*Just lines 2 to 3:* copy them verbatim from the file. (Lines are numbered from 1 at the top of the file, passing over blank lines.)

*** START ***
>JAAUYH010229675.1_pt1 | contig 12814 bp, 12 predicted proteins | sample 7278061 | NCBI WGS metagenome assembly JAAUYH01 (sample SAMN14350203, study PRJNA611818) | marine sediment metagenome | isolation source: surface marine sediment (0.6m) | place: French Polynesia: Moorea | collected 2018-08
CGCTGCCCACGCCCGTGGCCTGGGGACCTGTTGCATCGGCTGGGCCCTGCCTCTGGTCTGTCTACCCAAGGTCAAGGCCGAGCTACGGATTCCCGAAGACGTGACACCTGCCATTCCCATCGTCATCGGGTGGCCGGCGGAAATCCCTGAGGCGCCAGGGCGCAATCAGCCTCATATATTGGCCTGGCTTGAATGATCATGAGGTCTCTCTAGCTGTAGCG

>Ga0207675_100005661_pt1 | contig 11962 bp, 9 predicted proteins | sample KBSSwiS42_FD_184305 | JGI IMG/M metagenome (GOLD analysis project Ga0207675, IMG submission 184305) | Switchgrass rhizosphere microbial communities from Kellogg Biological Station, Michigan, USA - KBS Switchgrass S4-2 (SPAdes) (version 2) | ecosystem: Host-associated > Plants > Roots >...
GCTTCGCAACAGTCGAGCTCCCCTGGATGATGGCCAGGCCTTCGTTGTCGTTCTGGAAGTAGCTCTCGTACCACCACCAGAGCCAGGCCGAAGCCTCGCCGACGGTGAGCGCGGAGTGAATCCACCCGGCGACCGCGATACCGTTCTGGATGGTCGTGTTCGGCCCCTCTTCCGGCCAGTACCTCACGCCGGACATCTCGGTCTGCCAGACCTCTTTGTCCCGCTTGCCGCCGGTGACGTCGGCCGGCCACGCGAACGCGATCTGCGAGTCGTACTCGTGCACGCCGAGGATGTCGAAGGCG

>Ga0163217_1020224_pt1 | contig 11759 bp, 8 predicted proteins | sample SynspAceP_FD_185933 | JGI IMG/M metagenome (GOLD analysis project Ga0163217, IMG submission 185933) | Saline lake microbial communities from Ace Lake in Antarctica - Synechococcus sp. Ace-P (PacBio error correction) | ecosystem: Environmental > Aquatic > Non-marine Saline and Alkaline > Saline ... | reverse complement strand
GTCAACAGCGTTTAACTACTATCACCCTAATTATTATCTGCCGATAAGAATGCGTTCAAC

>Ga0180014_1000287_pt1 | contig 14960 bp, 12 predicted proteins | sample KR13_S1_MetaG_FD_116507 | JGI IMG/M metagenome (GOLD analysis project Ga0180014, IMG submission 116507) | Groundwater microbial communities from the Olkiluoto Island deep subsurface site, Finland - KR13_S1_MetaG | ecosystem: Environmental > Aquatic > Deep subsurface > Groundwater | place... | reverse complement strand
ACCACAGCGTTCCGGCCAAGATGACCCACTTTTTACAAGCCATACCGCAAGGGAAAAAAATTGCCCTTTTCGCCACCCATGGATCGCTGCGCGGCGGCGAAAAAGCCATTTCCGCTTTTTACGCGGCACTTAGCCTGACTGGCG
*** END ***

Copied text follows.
CGCTGCCCACGCCCGTGGCCTGGGGACCTGTTGCATCGGCTGGGCCCTGCCTCTGGTCTGTCTACCCAAGGTCAAGGCCGAGCTACGGATTCCCGAAGACGTGACACCTGCCATTCCCATCGTCATCGGGTGGCCGGCGGAAATCCCTGAGGCGCCAGGGCGCAATCAGCCTCATATATTGGCCTGGCTTGAATGATCATGAGGTCTCTCTAGCTGTAGCG

>Ga0207675_100005661_pt1 | contig 11962 bp, 9 predicted proteins | sample KBSSwiS42_FD_184305 | JGI IMG/M metagenome (GOLD analysis project Ga0207675, IMG submission 184305) | Switchgrass rhizosphere microbial communities from Kellogg Biological Station, Michigan, USA - KBS Switchgrass S4-2 (SPAdes) (version 2) | ecosystem: Host-associated > Plants > Roots >...